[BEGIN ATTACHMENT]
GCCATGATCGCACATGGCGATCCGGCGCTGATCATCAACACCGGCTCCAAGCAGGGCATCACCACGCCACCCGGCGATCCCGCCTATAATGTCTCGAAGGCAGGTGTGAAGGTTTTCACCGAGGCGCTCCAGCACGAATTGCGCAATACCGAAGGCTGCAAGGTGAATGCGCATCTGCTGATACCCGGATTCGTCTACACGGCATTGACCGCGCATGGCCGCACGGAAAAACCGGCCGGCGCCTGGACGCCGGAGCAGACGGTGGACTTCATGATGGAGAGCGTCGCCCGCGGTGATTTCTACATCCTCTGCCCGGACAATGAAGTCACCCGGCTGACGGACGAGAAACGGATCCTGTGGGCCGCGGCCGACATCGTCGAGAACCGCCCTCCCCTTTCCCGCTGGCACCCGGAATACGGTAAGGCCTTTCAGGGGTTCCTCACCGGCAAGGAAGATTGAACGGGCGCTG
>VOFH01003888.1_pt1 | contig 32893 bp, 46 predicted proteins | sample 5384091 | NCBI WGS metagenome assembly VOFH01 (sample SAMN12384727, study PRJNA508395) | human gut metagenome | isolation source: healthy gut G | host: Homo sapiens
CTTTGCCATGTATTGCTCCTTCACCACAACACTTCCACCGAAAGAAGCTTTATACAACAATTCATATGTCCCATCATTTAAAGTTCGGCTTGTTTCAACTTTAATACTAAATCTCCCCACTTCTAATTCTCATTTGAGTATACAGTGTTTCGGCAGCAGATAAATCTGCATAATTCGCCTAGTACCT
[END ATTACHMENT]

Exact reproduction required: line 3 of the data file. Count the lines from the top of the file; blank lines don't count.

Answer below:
CTTTGCCATGTATTGCTCCTTCACCACAACACTTCCACCGAAAGAAGCTTTATACAACAATTCATATGTCCCATCATTTAAAGTTCGGCTTGTTTCAACTTTAATACTAAATCTCCCCACTTCTAATTCTCATTTGAGTATACAGTGTTTCGGCAGCAGATAAATCTGCATAATTCGCCTAGTACCT